Giants coach Joe Judge plans to run Jason Garrett's Cowboys offense

Jack BaerWriter
Yahoo Sports

After more than a decade with the Dallas Cowboys, Jason Garrett has found new employment as offensive coordinator of the New York Giants.

While discussing his unit’s offense, Giants rookie head coach Joe Judge indicated that Garrett will bring plenty with him to the Meadowlands.

From Sports Illustrated’s Patricia Traina:

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“I think schematically the easiest way to describe [the offense] to the outside world right now is you know it's going to be similarly based on what Jason's done in Dallas,” Judge said via a Zoom teleconference with reporters.

“There's going to be some similarities, but it's got to cater to the players we have on our roster.”

That’s not surprising. You don’t hire Jason Garrett as an offensive coordinator if you aren’t willing to use the Jason Garrett offense. However, this kinda gets back to the whole idea of hiring Garrett in the first place.

After a decade of mixed results in Dallas, the Cowboys’ offense ranked first in the league in total yards under Garrett last season. Much of that improvement was ascribed to new offensive coordinator Kellen Moore and the ascent of quarterback Dak Prescott. Overall, Garrett had been a frustrating presence for Cowboys fans for years.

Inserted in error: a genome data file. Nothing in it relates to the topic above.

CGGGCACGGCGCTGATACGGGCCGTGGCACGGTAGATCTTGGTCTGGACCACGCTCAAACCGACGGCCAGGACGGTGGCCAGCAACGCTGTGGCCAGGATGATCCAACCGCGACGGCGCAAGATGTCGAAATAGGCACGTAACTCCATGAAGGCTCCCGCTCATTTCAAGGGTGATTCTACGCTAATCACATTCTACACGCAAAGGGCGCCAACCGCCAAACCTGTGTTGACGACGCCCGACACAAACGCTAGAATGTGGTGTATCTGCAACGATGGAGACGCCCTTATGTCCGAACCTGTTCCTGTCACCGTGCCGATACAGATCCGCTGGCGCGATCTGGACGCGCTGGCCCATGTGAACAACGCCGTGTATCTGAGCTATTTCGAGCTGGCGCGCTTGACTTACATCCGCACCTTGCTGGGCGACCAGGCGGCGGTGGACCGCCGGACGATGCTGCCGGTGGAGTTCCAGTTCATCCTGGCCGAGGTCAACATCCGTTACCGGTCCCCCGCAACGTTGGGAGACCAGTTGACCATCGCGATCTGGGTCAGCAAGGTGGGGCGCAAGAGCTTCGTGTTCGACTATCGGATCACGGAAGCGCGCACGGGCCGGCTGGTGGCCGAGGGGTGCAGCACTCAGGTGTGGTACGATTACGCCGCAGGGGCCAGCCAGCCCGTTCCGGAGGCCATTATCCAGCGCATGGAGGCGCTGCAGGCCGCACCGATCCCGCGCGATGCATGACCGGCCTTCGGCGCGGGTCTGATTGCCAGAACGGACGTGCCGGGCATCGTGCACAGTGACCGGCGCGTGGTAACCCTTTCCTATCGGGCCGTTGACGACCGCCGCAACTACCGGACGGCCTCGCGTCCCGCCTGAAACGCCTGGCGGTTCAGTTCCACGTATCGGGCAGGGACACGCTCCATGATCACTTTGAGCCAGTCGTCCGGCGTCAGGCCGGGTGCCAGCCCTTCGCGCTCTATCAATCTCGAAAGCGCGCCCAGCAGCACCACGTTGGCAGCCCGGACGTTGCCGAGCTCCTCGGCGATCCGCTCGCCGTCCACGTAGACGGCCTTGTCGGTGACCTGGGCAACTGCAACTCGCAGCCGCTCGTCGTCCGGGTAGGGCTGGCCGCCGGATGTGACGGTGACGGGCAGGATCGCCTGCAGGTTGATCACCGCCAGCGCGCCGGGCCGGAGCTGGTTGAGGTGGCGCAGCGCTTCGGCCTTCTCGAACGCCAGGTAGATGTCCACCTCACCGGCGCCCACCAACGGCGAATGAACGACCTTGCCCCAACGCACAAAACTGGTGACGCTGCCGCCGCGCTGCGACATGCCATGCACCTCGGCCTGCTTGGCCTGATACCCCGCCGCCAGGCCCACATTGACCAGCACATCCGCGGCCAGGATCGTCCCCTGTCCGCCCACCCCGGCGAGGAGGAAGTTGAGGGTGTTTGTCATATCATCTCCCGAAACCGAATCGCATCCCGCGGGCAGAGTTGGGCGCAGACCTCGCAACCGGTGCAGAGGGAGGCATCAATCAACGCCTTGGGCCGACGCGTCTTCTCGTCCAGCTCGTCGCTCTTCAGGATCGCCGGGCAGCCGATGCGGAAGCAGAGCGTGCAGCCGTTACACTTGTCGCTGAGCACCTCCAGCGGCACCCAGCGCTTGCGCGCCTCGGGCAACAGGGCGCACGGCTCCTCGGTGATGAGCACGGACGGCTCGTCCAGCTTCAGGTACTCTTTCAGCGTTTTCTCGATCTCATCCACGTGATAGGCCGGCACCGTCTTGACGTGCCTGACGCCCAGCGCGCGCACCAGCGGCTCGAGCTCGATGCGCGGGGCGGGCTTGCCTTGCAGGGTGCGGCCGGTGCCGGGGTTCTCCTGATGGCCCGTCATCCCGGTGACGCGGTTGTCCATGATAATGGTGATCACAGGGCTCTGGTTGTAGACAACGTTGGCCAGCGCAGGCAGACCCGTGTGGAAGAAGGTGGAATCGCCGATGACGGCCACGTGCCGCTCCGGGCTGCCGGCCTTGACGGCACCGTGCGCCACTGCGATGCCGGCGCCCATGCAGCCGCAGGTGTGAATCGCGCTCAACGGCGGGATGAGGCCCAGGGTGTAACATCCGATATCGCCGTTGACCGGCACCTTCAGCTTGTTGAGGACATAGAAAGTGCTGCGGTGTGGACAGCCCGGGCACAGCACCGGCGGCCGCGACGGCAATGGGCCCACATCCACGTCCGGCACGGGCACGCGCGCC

Now, Garrett will be trying to achieve the same results, but with Daniel Jones instead of Prescott. While facing a team well-practiced against his system twice a year.

Jason Garrett, and his offense, will be staying in the NFC East. (AP Photo/Roger Steinman)
Jason Garrett, and his offense, will be staying in the NFC East. (AP Photo/Roger Steinman)

Judge added that some elements of last year’s Giants offense will be rolled in to maintain continuity for Jones:

“There's going to be similarities in some regards to Daniel. I can't tell you concrete wise what that's going to be. But there's a lot of ‘cousin concepts’ in every offense,” he added, also noting that a lot of the verbiage is similar to the offense that current Alabama head coach Nick Saban, for whom Garrett worked as the offensive coordinator when the two were in Miami, used.

“Once you work under somebody, you develop your style, but you borrow a lot from that person that you just left,” Judge said. “Whether it's as simple as verbiage, terminology, you know, philosophies on route running, past protections, all those things there. I would say, there's gonna be some similarities with Daniel, but I would not say there’s a carryover in any way, shape, or form from his rookie year.”

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